By setting their sights on Silver LEED® certification, the developers of the Pierre Lassonde Pavilion decided to make environmental friendliness their number-one priority. To satisfy the LEED® program’s material requirements, we integrated 20% fly ash into the cement mix used to build the Pierre Lassonde Pavilion. The ash is a plant by-product, and this gives our product greater value from an environmental standpoint. Tercim, Béton Provincial’s cement mixing plant located in Port de Québec, played a key role in engineering this environmentally responsible initiative.
Built atop the site of the former Dominicans Monastery, the new MNBAQ Pavillion shares one of its walls with the chapel that adjoins the establishment. The project’s architects wished to make this conjoining wall one of the building’s distinctive elements—an architectural component without equal in Quebec with its texture and flawless surface finish. This was no small task, considering that concrete formwork necessarily creates imperfections. “The company Coffrages LD worked relentlessly to build a special formwork to ensure that the wall’s surface would be exceptionally smooth,” said Michel Verret. It took the partners three months to complete this phenomenal structure, built horizontally in a pentagonal, concrete formwork in one single pour, before being hoisted vertically using a crane. At Béton Provincial, an additional technician put his shoulder to the wheel, ensuring that the concrete’s slump value, set precisely at 130 mm, was maintained and that the project was ready for pouring the moment it arrived at the worksite, with no additional water needed. This tricky job was carried off brilliantly, thanks to the flawless execution of the professionals on site. The south-western gable in the Pierre Lassonde Pavilion is already considered “high art” by viewers in the field.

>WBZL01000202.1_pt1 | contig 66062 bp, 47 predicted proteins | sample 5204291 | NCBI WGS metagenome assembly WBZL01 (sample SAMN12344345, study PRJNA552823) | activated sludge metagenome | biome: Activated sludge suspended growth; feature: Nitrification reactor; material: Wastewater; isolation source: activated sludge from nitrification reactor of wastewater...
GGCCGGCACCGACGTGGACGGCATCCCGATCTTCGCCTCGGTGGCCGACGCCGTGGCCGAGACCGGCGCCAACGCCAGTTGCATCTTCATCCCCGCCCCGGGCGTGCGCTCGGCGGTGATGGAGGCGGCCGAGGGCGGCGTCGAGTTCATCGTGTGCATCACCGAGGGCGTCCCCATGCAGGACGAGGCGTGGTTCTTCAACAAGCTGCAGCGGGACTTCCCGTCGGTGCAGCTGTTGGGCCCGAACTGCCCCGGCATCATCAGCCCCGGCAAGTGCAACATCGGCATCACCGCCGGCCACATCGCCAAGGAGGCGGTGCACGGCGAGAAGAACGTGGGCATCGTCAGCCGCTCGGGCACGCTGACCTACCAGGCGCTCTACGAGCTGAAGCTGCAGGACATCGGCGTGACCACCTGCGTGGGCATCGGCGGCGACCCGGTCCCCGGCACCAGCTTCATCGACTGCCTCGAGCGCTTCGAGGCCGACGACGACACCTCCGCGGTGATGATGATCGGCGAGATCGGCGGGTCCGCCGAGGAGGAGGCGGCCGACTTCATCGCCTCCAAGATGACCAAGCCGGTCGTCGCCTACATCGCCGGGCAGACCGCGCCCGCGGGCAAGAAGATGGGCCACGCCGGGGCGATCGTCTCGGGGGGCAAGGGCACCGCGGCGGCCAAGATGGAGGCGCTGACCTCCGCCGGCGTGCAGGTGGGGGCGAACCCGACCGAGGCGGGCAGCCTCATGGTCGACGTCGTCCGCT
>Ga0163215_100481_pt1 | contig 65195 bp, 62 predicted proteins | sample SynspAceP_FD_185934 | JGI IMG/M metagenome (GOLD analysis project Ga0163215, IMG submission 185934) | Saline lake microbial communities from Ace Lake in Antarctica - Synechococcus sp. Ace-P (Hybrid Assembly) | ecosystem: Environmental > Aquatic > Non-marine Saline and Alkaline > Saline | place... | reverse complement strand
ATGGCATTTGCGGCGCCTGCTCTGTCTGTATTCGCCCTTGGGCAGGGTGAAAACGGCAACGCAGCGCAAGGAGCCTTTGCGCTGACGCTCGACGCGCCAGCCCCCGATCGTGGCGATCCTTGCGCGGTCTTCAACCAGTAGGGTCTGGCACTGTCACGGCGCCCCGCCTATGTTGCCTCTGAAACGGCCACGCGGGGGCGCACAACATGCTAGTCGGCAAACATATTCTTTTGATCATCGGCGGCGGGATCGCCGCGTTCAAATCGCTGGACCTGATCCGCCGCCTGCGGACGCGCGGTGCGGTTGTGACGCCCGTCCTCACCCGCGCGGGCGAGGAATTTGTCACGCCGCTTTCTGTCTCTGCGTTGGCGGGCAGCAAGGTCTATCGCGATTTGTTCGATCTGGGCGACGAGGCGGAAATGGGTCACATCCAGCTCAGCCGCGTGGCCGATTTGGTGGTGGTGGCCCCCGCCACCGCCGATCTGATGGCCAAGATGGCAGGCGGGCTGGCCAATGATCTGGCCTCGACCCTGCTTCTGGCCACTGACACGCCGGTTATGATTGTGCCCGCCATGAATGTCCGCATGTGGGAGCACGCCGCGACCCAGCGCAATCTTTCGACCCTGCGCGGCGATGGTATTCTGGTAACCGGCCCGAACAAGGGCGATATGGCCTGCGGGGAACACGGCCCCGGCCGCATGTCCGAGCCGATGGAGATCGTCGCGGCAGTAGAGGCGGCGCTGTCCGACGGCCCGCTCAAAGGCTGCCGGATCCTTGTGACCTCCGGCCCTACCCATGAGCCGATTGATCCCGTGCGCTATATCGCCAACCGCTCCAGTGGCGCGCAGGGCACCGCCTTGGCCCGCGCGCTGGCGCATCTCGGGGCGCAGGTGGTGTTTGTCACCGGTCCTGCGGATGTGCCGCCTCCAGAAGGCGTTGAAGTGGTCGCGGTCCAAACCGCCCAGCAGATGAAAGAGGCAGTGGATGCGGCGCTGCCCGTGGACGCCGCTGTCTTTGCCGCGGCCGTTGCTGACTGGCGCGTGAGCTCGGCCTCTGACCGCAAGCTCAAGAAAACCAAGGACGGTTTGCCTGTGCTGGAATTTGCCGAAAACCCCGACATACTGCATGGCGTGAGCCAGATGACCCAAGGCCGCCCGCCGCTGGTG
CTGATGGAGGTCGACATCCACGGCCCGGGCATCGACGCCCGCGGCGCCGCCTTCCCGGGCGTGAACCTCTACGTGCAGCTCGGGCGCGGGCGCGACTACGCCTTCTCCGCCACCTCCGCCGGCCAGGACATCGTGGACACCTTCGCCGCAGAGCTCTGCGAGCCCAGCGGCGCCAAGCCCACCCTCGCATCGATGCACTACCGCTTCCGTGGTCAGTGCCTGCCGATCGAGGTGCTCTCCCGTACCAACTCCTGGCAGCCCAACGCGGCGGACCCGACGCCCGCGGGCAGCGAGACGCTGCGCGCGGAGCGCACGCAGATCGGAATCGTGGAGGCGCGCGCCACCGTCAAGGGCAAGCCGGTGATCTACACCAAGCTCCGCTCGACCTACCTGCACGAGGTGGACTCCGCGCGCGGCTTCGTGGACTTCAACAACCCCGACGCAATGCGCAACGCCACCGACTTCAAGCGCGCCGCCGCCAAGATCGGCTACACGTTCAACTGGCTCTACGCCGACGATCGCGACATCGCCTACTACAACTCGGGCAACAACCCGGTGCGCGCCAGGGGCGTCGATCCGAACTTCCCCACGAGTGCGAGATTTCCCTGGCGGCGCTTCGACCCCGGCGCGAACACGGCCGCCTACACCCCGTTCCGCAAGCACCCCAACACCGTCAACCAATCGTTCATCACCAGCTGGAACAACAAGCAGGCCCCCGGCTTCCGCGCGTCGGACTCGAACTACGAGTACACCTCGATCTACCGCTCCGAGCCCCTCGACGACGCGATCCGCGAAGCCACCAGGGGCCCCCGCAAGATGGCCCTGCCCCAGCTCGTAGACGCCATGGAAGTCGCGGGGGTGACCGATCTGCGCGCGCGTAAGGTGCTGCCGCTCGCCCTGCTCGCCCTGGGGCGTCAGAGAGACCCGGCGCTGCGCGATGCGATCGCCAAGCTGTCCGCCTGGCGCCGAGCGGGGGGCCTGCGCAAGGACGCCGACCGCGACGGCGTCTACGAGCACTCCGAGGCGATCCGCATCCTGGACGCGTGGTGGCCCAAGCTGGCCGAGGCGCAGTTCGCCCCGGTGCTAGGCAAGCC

Real estate and buildings